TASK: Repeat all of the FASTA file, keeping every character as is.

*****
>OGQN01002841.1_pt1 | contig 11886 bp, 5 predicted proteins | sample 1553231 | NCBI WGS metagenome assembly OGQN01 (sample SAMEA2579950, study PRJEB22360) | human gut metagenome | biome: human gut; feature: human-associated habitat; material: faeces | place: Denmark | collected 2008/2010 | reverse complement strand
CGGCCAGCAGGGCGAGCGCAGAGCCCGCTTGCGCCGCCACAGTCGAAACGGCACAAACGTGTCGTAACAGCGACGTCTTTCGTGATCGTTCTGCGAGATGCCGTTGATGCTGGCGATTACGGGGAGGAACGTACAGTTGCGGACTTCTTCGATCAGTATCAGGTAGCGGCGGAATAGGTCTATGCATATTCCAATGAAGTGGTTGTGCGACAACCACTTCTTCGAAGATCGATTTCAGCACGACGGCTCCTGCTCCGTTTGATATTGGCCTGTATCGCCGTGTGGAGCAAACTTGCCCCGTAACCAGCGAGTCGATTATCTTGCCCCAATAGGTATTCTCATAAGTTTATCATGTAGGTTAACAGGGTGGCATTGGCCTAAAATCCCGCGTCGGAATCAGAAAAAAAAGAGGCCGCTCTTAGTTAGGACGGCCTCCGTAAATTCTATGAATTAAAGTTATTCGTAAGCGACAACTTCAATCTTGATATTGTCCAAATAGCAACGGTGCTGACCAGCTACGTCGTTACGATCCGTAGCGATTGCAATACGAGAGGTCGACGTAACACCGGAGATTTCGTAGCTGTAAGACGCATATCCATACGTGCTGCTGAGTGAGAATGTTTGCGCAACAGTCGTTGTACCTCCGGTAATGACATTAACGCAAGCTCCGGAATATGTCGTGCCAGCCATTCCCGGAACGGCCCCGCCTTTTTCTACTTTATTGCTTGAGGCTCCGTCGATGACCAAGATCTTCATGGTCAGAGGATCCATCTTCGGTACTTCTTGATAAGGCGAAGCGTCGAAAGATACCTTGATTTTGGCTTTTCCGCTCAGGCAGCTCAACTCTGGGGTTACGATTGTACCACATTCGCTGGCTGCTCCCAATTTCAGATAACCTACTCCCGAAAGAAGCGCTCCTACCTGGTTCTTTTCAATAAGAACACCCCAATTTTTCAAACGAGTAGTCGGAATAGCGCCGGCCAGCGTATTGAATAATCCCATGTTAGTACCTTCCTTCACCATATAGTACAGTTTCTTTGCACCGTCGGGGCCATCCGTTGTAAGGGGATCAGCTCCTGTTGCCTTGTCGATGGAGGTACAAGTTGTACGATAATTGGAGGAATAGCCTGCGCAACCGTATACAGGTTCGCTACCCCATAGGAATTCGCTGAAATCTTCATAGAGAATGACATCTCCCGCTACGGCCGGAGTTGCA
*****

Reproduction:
>OGQN01002841.1_pt1 | contig 11886 bp, 5 predicted proteins | sample 1553231 | NCBI WGS metagenome assembly OGQN01 (sample SAMEA2579950, study PRJEB22360) | human gut metagenome | biome: human gut; feature: human-associated habitat; material: faeces | place: Denmark | collected 2008/2010 | reverse complement strand
CGGCCAGCAGGGCGAGCGCAGAGCCCGCTTGCGCCGCCACAGTCGAAACGGCACAAACGTGTCGTAACAGCGACGTCTTTCGTGATCGTTCTGCGAGATGCCGTTGATGCTGGCGATTACGGGGAGGAACGTACAGTTGCGGACTTCTTCGATCAGTATCAGGTAGCGGCGGAATAGGTCTATGCATATTCCAATGAAGTGGTTGTGCGACAACCACTTCTTCGAAGATCGATTTCAGCACGACGGCTCCTGCTCCGTTTGATATTGGCCTGTATCGCCGTGTGGAGCAAACTTGCCCCGTAACCAGCGAGTCGATTATCTTGCCCCAATAGGTATTCTCATAAGTTTATCATGTAGGTTAACAGGGTGGCATTGGCCTAAAATCCCGCGTCGGAATCAGAAAAAAAAGAGGCCGCTCTTAGTTAGGACGGCCTCCGTAAATTCTATGAATTAAAGTTATTCGTAAGCGACAACTTCAATCTTGATATTGTCCAAATAGCAACGGTGCTGACCAGCTACGTCGTTACGATCCGTAGCGATTGCAATACGAGAGGTCGACGTAACACCGGAGATTTCGTAGCTGTAAGACGCATATCCATACGTGCTGCTGAGTGAGAATGTTTGCGCAACAGTCGTTGTACCTCCGGTAATGACATTAACGCAAGCTCCGGAATATGTCGTGCCAGCCATTCCCGGAACGGCCCCGCCTTTTTCTACTTTATTGCTTGAGGCTCCGTCGATGACCAAGATCTTCATGGTCAGAGGATCCATCTTCGGTACTTCTTGATAAGGCGAAGCGTCGAAAGATACCTTGATTTTGGCTTTTCCGCTCAGGCAGCTCAACTCTGGGGTTACGATTGTACCACATTCGCTGGCTGCTCCCAATTTCAGATAACCTACTCCCGAAAGAAGCGCTCCTACCTGGTTCTTTTCAATAAGAACACCCCAATTTTTCAAACGAGTAGTCGGAATAGCGCCGGCCAGCGTATTGAATAATCCCATGTTAGTACCTTCCTTCACCATATAGTACAGTTTCTTTGCACCGTCGGGGCCATCCGTTGTAAGGGGATCAGCTCCTGTTGCCTTGTCGATGGAGGTACAAGTTGTACGATAATTGGAGGAATAGCCTGCGCAACCGTATACAGGTTCGCTACCCCATAGGAATTCGCTGAAATCTTCATAGAGAATGACATCTCCCGCTACGGCCGGAGTTGCA